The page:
Missouri Legislature Rejects Wage Raise for Home Care Attendants
A joint committee of the Missouri legislature rejected on May 12 an agreed-upon wage hike for home care attendants in the state’s consumer-directed services program.
By a 7-2 vote, the Joint Committee on Administrative Rules said that the state Department of Health and Senior Services (HSS) did not have the authority to institute the raise.
“There’s nothing in statute that contemplates the actual wage rate to be set by the department, by administrative rule,” State Sen. Eric Schmitt (R) told the Jefferson City News Tribune on May 13.
The wage hike was part of a contract between the Missouri Home Care Union, which represents approximately 12,000 home care attendants, and the Missouri Quality Home Care Council, an HSS agency.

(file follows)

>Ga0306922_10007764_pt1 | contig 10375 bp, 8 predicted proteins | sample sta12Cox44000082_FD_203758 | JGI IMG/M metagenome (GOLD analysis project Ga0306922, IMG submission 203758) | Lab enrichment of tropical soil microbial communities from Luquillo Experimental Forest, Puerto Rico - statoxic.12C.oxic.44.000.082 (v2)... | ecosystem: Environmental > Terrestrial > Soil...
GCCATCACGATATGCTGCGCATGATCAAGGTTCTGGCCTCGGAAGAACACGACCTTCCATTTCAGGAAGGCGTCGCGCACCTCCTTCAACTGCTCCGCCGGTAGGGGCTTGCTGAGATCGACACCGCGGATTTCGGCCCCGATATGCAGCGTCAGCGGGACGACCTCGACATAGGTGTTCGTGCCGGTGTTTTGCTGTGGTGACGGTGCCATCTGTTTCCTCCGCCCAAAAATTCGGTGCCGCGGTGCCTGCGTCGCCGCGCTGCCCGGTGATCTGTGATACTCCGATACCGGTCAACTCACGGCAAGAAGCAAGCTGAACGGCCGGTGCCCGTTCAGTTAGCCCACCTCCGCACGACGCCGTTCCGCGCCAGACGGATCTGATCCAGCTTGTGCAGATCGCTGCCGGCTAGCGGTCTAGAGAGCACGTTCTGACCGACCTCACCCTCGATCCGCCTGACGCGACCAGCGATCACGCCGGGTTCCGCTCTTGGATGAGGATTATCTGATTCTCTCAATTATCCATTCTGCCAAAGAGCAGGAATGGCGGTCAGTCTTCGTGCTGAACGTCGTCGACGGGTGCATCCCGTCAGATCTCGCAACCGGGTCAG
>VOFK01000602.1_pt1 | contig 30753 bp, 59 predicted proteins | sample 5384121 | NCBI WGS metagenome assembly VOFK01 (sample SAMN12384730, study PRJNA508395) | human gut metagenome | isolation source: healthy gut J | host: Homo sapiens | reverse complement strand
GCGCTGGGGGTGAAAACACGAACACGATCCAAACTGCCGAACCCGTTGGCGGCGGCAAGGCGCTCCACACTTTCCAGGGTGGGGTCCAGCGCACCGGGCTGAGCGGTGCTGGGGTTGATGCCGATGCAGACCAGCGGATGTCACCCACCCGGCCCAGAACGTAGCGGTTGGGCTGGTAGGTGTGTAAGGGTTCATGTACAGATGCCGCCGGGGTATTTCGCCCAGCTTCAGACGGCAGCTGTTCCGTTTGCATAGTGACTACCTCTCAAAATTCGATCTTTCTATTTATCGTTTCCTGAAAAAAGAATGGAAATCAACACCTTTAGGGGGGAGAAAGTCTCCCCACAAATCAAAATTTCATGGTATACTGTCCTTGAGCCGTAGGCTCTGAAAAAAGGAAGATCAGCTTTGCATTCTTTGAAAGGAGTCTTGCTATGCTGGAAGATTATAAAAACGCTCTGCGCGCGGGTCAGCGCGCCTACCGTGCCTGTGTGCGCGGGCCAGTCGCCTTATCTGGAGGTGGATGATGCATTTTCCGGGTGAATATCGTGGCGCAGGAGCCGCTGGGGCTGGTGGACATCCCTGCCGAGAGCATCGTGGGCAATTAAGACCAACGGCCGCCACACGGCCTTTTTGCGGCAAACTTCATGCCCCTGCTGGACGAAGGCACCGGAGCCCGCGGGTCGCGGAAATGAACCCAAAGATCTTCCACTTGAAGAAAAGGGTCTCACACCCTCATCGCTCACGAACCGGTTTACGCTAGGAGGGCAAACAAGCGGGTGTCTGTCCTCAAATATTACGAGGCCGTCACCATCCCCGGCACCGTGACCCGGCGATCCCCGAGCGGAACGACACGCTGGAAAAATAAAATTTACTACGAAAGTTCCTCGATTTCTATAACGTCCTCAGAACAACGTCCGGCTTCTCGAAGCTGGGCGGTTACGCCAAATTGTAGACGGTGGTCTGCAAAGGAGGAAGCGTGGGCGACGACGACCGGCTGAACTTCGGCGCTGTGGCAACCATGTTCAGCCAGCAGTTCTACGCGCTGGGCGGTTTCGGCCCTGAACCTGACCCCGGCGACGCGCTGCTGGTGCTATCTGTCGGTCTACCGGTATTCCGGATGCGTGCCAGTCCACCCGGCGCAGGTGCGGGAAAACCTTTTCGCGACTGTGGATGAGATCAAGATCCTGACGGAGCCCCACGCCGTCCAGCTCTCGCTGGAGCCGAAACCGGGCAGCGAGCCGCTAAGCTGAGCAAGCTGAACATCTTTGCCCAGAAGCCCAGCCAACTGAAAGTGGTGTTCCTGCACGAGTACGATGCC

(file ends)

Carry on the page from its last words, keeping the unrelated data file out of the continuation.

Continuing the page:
Ratified in December 2014, the contract would have allowed consumers to set their attendants’ hourly wages as high as $10.15, up from their current average wage of around $8.60 an hour.
But later that month, in a move described as “unnecessary and unwise” by home care advocates, Gov. Jay Nixon (D) declared that the wage raise would first need to be cleared by his administration — a move that subjected the hike to scrutiny by the Republican-controlled legislature.
Advocates argued that the legislature did not have to approve the wage raise because it did not raise the Medicaid reimbursement rate, which held steady at $15.56/hour.
On May 20, approximately 80 home care attendants and their advocates gathered at the state capitol to ask Nixon to enact the agreed-upon raise.
“The contract has been signed, and so it is a legal contract, and therefore it needs to be implemented,” Robert Minor of the organization Jobs for Justice told St. Louis Public Radio on May 20.
“I believe that the governor knows what to do,” he continued.
— by Matthew Ozga